The Arc of Virginia advocates for individuals with disabilities and helps promote disability related legislation and policy. The Arc has several local chapters and ongoing community projects.
Guides and Factsheets
The Virginia Department of Education has written a Resource Document (revised May 2012) on the Transfer of Rights for Students with Disabilities upon Reaching the Age of Majority in Virginia.
The OCALI Customized Employment Guide provides strategies, links, and resources for those beginning to seek customized employment.
Autism Speaks has developed an Employment Tool Kit to help you research, find, and keep employment in the current, competitive labor market. Stories, tips and resources were developed from a collaboration of people, including adults with autism, dedicated to increasing the employment participation of adults on the spectrum.
Videos and Training
ACE offers a variety of videos and trainings to meet the needs of both family members and professionals. Click here to learn more!
This PBS Newshour video (air date April 22, 2011) covers the topic of autism in adults.
The Programming Hope Documentary trailer discusses the problem approximately 90% of adults with autism face: unemployment or underemployment. Programming Hope documents a high tech programming company that employs individuals with ASD. The full documentary is scheduled to be released in 2013.
The Autistic Global Initiative (AGI) of the Autism Research Institute and a team of 15 curriculum experts from across the United States have developed an online course designed for those who support individuals with autism and related disabilities in daily living and residential settings. The AGI Residential/Daily Living Support Course provides parents, siblings, family members, in-home support workers, agency support providers, and volunteers from the community the foundational knowledge, competencies, and tools necessary to support the daily living needs of transition aged students, young adults, and adults with ASD.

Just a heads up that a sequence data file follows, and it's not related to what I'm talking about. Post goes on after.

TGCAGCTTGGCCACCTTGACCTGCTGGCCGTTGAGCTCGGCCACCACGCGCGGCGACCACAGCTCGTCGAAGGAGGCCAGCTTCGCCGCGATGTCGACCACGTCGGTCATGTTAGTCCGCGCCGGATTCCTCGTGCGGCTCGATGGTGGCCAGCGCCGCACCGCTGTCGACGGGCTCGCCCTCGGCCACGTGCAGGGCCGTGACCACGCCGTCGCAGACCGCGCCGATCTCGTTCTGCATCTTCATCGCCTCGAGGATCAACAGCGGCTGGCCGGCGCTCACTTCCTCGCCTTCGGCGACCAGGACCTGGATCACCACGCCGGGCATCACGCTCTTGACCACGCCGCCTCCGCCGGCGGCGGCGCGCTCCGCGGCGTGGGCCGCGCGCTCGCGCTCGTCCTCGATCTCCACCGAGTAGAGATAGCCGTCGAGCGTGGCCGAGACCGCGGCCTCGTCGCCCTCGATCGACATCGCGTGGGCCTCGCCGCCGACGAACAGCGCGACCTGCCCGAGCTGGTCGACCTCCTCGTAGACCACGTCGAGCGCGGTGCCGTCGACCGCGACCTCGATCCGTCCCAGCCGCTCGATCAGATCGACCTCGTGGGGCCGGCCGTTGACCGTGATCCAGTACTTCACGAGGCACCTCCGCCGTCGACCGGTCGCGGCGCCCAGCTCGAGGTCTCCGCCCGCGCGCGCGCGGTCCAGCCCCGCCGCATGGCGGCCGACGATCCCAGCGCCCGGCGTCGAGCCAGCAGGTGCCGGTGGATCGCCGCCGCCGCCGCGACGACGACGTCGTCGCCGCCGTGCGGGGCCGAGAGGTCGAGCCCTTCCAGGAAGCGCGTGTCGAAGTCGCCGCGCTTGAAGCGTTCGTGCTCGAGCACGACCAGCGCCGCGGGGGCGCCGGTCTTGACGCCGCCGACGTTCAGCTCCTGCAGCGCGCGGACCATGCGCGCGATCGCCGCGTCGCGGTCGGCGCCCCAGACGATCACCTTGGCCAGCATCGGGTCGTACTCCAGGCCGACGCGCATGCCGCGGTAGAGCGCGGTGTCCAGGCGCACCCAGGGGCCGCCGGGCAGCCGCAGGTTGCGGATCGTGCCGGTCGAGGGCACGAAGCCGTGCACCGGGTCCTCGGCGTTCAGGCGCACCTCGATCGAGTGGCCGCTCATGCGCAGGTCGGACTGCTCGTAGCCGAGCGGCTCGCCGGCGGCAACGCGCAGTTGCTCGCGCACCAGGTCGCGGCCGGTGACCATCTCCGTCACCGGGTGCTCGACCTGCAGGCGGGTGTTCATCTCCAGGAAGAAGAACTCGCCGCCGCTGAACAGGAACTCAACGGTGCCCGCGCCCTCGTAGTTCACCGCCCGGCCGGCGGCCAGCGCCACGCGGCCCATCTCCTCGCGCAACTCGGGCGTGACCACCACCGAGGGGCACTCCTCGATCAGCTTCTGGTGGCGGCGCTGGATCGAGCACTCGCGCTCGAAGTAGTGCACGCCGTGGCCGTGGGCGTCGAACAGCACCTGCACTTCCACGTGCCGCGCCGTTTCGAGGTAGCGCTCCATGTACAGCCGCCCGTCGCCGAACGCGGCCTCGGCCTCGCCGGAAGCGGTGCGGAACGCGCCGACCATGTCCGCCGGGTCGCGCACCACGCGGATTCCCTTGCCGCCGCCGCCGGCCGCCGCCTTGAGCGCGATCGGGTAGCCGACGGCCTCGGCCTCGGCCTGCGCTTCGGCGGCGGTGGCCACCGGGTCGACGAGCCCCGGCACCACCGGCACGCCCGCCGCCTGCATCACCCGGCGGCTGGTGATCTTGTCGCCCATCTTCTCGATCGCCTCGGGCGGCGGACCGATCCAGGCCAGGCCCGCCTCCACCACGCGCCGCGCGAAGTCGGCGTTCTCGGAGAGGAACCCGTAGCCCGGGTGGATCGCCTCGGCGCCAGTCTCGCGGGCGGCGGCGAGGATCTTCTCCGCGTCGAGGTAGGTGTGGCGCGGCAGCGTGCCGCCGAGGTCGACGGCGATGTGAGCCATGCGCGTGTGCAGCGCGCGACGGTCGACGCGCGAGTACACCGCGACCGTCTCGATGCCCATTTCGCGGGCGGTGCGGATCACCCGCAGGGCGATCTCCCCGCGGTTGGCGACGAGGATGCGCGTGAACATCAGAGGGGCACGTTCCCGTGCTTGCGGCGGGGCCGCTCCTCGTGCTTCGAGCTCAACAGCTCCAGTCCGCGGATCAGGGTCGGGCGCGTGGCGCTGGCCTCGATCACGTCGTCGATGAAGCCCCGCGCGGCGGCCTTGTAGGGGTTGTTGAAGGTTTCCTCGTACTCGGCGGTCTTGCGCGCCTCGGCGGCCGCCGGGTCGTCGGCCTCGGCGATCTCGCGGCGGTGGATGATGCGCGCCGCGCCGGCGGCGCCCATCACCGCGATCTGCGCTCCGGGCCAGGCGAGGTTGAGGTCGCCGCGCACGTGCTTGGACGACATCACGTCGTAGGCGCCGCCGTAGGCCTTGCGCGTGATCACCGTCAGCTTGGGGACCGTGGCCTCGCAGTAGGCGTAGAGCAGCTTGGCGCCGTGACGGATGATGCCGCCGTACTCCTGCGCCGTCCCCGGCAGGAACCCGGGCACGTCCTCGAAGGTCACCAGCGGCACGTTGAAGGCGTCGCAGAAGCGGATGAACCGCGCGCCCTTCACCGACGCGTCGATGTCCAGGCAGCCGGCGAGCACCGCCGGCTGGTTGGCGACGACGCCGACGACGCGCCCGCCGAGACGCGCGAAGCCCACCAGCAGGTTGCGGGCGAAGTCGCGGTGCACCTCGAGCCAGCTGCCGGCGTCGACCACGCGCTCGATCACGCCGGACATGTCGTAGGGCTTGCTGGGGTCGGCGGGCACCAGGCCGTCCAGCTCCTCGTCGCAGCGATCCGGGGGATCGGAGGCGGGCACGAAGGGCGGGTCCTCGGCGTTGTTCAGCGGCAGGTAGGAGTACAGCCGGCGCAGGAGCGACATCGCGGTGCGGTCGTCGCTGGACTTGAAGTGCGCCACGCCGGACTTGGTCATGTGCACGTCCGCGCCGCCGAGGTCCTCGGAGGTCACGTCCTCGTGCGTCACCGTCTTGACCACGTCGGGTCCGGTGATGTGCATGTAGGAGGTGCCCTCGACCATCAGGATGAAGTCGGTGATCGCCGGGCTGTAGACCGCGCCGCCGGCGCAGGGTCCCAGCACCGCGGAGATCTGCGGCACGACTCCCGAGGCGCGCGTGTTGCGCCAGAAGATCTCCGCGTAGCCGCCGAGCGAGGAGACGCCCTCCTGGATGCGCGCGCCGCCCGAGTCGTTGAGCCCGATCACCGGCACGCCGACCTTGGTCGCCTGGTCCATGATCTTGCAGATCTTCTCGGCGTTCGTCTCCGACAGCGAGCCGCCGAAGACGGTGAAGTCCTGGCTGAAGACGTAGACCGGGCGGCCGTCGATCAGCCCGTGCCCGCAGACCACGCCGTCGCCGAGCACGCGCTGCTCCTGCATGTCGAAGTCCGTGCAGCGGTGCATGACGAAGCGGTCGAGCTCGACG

Articles and Research
The Autism, Transition and Employment: An Annotated Bibliography contains a wide array of journal articles that are packed full of quality information on autism, transition, and employment. Review these articles for the most up-to-date information on this ever-changing topic.
Guertz, H.M. & Vissers, M.E. (2012). Elderly with autism: Executive functions and memory. Journal of Autism and Developmental Disorders, 42, 665-675.
Hendricks, D. (2010). Employment and adults with autism spectrum disorders: Challenges and strategies for success. Journal of Vocational Rehabilitation, 32(2), 125-134.
Levy, A., & Perry, A. (2011). Outcomes in adolescents and adults with autism: A review of the literature. Research in Autism Spectrum Disorders, retrieved online 07/30/2013.
Schall, C. & McDonough, J. (2010). Autism spectrum disorders in adolescence and early adulthood: Characteristics and issues. Journal of Vocational Rehabilitation, 32(2), 81-88.
The VCU Research and Rehabilitation Center has developed a comprehensive list of articles on a multitude of topics relevant to adults with ASD. Please visit the RRTC website to search their database of articles by keyword or category.